There are supportive measures in the works already. On November 17, 104 general officers and admirals wrote a letter calling for the repeal of the military's "don't ask, don't tell" policy on gays so they can serve openly, according to their statement obtained by the Associated Press.

"As is the case with Great Britain, Israel, and other nations that allow gays and lesbians to serve openly, our service members are professionals who are able to work together effectively despite differences in race, gender, religion, and sexuality," the officers wrote. Their statement also points to data showing there are about one million gay and lesbian veterans in the United States, and about 65,000 gays and lesbians currently serving in the military.

The case of Cook v. Gates (previously Cook v. Rumsfeld), concerning 12 service members who were thrown out of the military for their sexual orientation, dismissed by a federal trial court, a decision upheld by a federal court of appeals, is now ripe to be taken to the higher courts.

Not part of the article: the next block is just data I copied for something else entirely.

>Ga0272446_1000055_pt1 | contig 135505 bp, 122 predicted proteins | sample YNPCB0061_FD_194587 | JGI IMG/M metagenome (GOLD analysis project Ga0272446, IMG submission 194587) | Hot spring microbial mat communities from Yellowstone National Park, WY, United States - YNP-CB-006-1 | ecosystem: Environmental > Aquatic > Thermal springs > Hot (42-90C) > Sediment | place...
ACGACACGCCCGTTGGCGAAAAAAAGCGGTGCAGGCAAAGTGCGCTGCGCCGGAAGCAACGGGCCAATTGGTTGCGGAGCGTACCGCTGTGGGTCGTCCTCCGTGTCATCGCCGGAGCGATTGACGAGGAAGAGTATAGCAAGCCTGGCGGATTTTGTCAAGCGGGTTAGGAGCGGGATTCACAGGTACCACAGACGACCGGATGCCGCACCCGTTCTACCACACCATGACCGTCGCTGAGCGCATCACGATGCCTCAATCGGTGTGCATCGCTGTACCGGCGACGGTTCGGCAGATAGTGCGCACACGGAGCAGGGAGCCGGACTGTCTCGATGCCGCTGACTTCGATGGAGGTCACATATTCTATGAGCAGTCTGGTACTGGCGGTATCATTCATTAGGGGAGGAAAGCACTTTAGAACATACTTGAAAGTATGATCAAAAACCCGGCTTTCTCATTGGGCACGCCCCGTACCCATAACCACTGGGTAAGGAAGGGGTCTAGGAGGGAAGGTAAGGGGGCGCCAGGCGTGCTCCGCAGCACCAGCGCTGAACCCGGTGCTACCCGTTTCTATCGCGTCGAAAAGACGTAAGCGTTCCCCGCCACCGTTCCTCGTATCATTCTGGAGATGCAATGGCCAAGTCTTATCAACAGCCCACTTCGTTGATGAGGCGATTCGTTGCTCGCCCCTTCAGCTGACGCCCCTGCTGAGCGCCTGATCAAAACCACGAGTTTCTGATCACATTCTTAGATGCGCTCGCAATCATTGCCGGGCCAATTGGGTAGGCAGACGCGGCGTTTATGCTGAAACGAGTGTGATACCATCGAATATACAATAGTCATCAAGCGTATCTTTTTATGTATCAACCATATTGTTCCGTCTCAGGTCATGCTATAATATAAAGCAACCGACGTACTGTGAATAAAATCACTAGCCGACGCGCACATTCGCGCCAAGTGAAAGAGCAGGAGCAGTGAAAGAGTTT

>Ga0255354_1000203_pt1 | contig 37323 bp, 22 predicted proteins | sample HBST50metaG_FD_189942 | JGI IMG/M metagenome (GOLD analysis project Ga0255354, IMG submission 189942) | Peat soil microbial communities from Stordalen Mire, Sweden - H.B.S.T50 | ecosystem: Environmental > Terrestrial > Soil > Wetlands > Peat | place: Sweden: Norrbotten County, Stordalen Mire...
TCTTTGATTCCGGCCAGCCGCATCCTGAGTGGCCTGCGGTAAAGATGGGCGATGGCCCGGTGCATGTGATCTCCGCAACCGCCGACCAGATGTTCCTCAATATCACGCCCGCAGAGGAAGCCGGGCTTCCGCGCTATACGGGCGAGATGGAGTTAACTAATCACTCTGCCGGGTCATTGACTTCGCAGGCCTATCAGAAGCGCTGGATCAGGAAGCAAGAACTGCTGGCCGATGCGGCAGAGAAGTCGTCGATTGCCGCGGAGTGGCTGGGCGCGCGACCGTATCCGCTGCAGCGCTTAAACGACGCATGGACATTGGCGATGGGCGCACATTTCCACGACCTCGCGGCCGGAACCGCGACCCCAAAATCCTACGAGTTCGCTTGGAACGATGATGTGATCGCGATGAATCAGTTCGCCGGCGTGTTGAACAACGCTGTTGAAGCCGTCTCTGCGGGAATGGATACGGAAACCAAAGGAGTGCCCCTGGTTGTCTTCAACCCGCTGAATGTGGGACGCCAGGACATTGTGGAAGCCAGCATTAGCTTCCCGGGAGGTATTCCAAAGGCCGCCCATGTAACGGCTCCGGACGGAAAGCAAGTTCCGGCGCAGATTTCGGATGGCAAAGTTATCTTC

One organization has its arms around all of these issues -- the Servicmembers Legal Defense Network. Now more than ever, SLDN needs our help. Volunteer, get involved, or make a financial contribution on its website, When the ban on the open service of gays and lesbians in our military is lifted, it will not only set a precedent against discrimination on all levels of government for other countries to follow but will set just as many for businesses, families, and all levels of our government here at home.

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Do or Die for
"Don't Ask, Don't Tell"

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Reichen Lehmkuhl